TO MY EVER most worthily honour'd Lord, the Earle of NORVVICH.

My most honoured LORD:

I Might not but tell the world, that this Ser­mon which was mine in the Pulpit, is Yours in the Presse; your Lordships will (which shall neuer bee other then a com­mand [Page] to mee) fetches it forth into the Light be­fore the fellowes. Let mee bee branded with the Title of it, if I can thinke it worthy of the publike view, in comparison of many acu­rate peeces of others, which I see content themselues dayly to dye in the eare. Howsoeuer, if it may doe good, I shall blesse your Lordship for helping to aduance my gaine.

Your noble and sincere true-heartednesse to your God, your King, your [Page] Countrey, your friend, is so well knowne, that it can be no disparagement to your Lordship to patronize this Hypocrite; whose very in­scription might cast a blurr vpon some guilty reputati­on. Goe on still (most no­ble Lord) to be a great Ex­ample of vertue and fidelity to an hollow and vntrusty Age: You shall not want ei­ther the acclamations or Prayers of

Your Lordships euer deuoted in all true duty, and obseruance. IOS. Exon.


2. TIM. 5. 3.‘Hauing a forme of Godlines, but denying the power thereof.’

IT is an vnperfect Clause, you see, but a perfect de­scription of an Hypocrite; and that an Hypocrite of our own times, the last; which are so much the worse, by how much they partake more of the craft and diseases of age.

[Page 2] The Prophets were the Seers of the old Testament, the A­postles were the Seers of the new; those saw Christs day and reioyced; these foresaw the reigne of Antichrist and complained. These very times were as present to S. Paul, as to vs; our sense doth not see them so clearely, as his reuela­tion; I am with you in the spirit, (saith he to his absent Colossi­ans) reioycing and beholding your order, he doth as good as say to vs, I am with you in the Spi­rit lamenting, and behol­ding your mis-demeanours: By these diuine Opticks, hee sees our formall piety, reall wickednes; both which make vp the compleate Hypocrisie in my Text; Hauing a forme of [Page 3] Godlinesse, but denying the power thereof.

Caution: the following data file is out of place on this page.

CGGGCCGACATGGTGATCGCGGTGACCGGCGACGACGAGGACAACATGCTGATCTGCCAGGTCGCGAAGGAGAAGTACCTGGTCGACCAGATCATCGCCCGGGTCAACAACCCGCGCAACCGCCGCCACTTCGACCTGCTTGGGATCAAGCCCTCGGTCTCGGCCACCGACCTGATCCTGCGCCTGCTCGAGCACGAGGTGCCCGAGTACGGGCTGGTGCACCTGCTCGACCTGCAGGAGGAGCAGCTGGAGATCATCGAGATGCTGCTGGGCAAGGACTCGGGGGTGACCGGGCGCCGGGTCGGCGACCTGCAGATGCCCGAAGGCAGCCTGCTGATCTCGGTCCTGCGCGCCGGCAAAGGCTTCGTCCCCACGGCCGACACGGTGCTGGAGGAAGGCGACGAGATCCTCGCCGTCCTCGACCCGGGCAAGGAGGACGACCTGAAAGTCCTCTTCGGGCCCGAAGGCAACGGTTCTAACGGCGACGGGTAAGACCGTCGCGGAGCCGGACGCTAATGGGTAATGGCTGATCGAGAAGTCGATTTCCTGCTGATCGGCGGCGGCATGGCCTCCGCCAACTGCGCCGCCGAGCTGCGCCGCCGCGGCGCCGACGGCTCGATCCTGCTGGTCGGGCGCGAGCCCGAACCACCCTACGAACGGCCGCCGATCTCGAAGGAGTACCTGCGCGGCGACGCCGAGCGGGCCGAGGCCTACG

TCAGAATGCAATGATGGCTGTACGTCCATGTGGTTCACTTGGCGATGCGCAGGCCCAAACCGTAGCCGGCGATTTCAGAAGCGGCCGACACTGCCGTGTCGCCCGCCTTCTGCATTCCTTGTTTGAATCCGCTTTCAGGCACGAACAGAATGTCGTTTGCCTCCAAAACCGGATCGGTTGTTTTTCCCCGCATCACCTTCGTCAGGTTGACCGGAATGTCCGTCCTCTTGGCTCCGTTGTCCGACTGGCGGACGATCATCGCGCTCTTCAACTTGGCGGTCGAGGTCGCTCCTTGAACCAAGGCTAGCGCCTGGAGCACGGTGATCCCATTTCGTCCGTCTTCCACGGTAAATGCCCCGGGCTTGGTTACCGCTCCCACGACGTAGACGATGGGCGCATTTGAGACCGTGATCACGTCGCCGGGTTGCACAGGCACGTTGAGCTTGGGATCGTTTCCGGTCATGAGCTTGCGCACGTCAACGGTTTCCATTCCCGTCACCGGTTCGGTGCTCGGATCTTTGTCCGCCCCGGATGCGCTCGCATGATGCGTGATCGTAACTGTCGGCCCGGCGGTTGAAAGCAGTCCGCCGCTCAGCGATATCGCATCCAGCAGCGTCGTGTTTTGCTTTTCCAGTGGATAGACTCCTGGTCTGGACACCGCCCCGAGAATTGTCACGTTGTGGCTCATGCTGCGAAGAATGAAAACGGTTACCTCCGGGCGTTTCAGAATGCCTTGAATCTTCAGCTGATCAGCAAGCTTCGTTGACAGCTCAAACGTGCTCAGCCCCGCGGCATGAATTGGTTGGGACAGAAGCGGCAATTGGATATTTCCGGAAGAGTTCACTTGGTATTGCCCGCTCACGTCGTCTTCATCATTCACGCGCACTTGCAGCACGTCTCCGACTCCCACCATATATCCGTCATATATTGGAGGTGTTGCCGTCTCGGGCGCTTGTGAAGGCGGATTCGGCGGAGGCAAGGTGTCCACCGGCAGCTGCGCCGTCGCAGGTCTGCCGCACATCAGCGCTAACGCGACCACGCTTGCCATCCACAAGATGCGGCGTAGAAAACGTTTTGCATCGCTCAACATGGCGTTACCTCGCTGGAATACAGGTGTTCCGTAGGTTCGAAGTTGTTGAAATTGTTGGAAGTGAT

I doubt not but some will bee ready to set this sacred Prognostication to another Meridian; and indeed wee know a generation that loues themselues too well, much more then peace and truth; so couetous that they would catch all the world in S. Peters net; proud boasters of their owne merits, perfections, su­pererogations; it would bee long (though easie) to follow all: we know where too ma­ny treasons are hatched; wee know who in the height of minde exalts himselfe aboue all that is called God; wee know where pleasure hath the most delicate and debauch'd [Page 4] Clients; we know where De­uotion is professedly formall, and liues impure; and surely, were wee clearely innocent of these crimes, I should be the first that would cast this stone at Rome: but now, that wee share with them in these sins, there is no reason wee should bee seioyned in the Censure. Take it among yee therefore, yee Hypocrites of all professi­ons, for it is your owne; Yee haue a forme of Godlinesse, deny­ing the power thereof.